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Trees and Shrubs Protect Crops and Generate Income for Farmers

Across the United States, farmers are taking innovative approaches to foster environmental stewardship and economic viability through a common conservation practice called the riparian forest buffer. Supporting production while enhancing conservation is an important goal of both US Department of Agriculture Secretary Perdue’s Agriculture Innovation Agenda (PDF, 196 KB) and of the USDA Forest Service. Agroforestry, the intentional integration of trees and crops and/or livestock to meet economic, conservation, and social goals, is one strategy that offers many innovative “productive conservation” options, including riparian buffers.

Homeownership Provides Hope During a Pandemic

As most staff continue to telework, it is important to acknowledge that dependable program delivery is still the norm, and with the same exceptional customer service that Rural Development staff have become known for. Despite COVID-related challenges, the often life-changing programs the agency provides are making an impact on our rural people, businesses, and communities every day.

Pollinators at a Crossroads

Bees and other pollinators, including birds, bats, butterflies, moths, flies, wasps, beetles, and small mammals, play a critical role in our food production system. A healthy pollinator population is vital to producing marketable commodities. More than 100 U.S. grown crops rely on pollinators. The added revenue to crop production from pollinators is valued at $18 billion. Pollinators also support healthy ecosystems needed for clean air, stable soils, and a diverse wildlife. That’s why USDA’s National Institute of Food and Agriculture (NIFA) partners with the Land-Grant University System, U.S. government laboratories, and private and non-profit organizations to support research, education, and extension programs advancing pollinator health.

Wisconsin Telecommunications Cooperatives Step Up to Support E-Learning

Wisconsin students across the state adapted to the new normal with e-Learning studies since the Badger State entered the “Safer at Home” status in late March. If you live in a metro area, you probably didn’t struggle with lack of service or low bandwidth. But in the rural areas, it was a big challenge.

Protecting Pollinators from A New Threat – First-Ever U.S. Sightings of Asian Giant Hornet

It’s not the first time that European honey bees and other pollinators in the United States have encountered invasive pests, with the parasitic Varroa mite being the most noteworthy. For years, researchers and beekeepers have wondered what the next invasive pest of concern would be. Perhaps Tropilaelaps mites, a parasitic mite that feeds on bee brood? Or an Asian honey bee, which is known to outcompete our European honey bees? Ultimately, it was the Asian giant hornet, making a confirmed appearance in Washington state during winter of 2019.

Students and Healthcare Services on Maine’s Island Communities Stay Connected

Maine’s island communities are scattered up and down the coastline, many of them miles out to sea - they’re rural communities carving out a life both in and on the Atlantic Ocean. Despite the distance from the mainland, the educators and healthcare workers in this remote area of the state are dedicated to providing the critical services our island residents depend on and have adapted to the necessary changes brought on by the COVID-19 pandemic. One of the elements of this adaptation has been through the use of telecommunications, and as State Director of USDA Rural Development in Maine, I’m happy our agency has been able to serve as a key partner in bringing this technology to our rural island communities.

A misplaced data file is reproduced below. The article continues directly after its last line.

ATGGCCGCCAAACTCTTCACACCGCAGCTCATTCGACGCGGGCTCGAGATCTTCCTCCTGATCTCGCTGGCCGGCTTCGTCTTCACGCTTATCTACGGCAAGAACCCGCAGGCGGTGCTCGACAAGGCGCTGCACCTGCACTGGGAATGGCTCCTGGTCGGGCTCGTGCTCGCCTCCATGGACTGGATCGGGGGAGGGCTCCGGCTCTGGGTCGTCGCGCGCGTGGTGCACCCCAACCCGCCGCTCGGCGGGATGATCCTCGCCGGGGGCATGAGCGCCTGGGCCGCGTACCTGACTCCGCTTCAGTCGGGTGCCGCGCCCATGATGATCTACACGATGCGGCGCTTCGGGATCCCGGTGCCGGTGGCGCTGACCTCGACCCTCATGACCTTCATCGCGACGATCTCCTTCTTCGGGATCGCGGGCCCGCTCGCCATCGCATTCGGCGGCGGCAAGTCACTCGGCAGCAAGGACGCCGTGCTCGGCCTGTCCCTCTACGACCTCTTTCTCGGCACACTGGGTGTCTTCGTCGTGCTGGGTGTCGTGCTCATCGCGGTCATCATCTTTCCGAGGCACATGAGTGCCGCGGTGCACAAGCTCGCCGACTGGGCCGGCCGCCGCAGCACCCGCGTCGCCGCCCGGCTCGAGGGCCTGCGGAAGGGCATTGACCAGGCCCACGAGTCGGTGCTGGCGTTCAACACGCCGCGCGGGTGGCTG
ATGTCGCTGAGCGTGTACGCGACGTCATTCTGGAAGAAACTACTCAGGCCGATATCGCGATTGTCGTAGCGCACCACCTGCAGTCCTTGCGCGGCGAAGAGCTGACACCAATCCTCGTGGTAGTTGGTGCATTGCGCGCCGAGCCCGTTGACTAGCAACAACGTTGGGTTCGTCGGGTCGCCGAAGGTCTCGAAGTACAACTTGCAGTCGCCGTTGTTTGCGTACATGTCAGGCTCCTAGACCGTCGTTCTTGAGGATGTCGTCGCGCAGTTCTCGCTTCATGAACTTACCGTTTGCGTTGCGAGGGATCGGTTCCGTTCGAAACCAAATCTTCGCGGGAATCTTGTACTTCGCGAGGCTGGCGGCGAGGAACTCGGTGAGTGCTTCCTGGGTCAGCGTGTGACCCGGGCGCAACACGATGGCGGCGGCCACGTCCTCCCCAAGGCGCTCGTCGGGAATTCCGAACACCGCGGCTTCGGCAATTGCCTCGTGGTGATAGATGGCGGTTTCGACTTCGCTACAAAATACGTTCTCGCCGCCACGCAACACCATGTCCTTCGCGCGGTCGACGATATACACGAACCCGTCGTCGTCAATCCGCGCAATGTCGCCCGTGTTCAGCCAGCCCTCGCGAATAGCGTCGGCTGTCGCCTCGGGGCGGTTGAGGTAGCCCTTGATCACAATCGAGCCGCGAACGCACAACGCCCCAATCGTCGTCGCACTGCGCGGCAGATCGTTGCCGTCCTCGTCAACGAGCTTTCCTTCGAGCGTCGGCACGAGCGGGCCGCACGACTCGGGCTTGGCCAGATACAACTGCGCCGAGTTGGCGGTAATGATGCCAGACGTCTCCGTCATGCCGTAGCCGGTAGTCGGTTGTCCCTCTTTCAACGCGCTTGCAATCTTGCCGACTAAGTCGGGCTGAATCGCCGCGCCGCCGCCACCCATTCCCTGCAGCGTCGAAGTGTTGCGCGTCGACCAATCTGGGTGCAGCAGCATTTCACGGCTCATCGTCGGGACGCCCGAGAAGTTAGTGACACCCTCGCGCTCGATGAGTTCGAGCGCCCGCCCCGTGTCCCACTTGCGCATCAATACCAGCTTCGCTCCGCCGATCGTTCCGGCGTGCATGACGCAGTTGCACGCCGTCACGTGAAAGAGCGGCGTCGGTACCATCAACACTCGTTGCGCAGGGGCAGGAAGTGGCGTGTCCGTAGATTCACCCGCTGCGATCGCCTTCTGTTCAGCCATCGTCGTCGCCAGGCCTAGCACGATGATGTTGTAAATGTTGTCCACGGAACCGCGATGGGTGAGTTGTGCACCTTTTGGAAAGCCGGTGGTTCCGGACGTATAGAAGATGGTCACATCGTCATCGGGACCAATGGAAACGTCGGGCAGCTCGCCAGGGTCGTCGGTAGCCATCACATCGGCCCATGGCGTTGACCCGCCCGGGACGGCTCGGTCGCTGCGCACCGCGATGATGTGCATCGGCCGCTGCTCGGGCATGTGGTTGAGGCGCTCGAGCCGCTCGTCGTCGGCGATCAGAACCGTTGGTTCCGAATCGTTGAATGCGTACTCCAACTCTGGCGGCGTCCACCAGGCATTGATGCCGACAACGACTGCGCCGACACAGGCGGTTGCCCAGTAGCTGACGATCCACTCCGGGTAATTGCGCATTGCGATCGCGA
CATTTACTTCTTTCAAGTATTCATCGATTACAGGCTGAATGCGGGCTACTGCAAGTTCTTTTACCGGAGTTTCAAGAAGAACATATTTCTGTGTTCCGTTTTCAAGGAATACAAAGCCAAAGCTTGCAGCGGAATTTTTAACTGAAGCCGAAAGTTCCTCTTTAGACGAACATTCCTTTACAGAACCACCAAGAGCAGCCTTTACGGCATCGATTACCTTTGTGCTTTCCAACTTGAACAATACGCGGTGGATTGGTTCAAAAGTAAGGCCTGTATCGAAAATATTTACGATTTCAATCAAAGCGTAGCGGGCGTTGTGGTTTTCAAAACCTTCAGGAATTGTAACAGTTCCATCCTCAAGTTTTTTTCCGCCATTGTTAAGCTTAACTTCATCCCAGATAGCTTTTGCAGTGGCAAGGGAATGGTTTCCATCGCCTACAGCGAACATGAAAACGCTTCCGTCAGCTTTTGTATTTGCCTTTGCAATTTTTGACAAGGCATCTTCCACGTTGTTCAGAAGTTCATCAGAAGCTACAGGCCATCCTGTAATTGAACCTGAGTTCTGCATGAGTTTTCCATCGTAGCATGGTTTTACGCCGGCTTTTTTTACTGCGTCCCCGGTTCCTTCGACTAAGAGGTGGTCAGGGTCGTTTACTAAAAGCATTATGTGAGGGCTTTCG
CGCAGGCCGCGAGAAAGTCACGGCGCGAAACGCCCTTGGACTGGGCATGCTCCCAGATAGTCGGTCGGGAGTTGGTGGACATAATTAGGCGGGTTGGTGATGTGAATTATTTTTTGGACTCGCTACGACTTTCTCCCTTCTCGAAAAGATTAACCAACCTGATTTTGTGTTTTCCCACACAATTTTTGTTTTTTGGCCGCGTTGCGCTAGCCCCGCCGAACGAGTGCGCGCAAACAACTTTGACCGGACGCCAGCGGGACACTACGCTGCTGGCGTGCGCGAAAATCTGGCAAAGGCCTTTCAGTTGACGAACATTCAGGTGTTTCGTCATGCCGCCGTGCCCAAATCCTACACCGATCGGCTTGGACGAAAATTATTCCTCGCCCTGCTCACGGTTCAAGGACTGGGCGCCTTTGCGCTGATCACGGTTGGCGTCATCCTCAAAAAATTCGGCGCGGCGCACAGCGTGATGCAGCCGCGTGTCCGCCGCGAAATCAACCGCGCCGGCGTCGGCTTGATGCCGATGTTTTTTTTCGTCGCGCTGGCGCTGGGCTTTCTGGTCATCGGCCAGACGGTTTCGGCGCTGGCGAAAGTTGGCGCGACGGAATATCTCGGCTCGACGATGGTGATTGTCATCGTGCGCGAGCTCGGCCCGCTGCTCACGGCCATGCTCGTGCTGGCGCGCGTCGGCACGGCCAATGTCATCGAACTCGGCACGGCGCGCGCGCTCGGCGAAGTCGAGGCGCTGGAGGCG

The Search for Genetic Clues to Determine Chronic Wasting Disease Susceptibility

As cases of chronic wasting disease (CWD) continue to rise, USDA’s Animal and Plant Health Inspection Service (APHIS) is looking to genetics for new and innovative ways to reduce the prevalence of this brain-wasting disease in farmed and wild deer and elk populations. Working in collaboration with Texas A&M University and Texas Parks and Wildlife, APHIS has identified a handful of promising regions in the white-tailed deer genome allowing the researchers to distinguish animals highly susceptible to CWD with greater than 80 percent accuracy.

Data Say…Dairy Has Changed

When I was younger, I loved to watch a cartoon on TV called ‘The Jetsons,’ which showed life in a future world. People had flying, self-driven “cars” and robotic housekeepers. As a kid who loved her meat and potatoes, I distinctly remember one scene in which Judy Jetson served a steak dinner by getting a pill from a vending-type machine. Her father, George Jetson, savored the two small bites filled with flavor and nutrition. This meal satisfied him completely. I couldn’t then imagine that futuristic dinner scene being a reality, and I still don’t. But technology, science, and marketing have changed the way we produce our food and have altered the structure of farming. Data tell us so. Let’s look at milk as an example.

Keep Food “Cool for the Summer” to Avoid Foodborne Illness

One of the best things about the summer is finally getting to enjoy the warm weather outside, Backyard barbecues and picnics for you and your household can be a great way to get outside while staying safe. But rising temperatures can also bring food safety risks. During warm weather it’s even more important to make sure your food is safe by keeping it “cool for the summer.”

Florida Lab is on the Front Lines in Battle Against Invasive Species

Despite diligent inspection efforts, invasive species still enter our country, overrunning great areas and causing substantial damage. These non-native, exotic plant species threaten agriculture, forestry, and ecosystems by reducing crop yields, degrading water quality, and threatening biodiversity in altered habitats.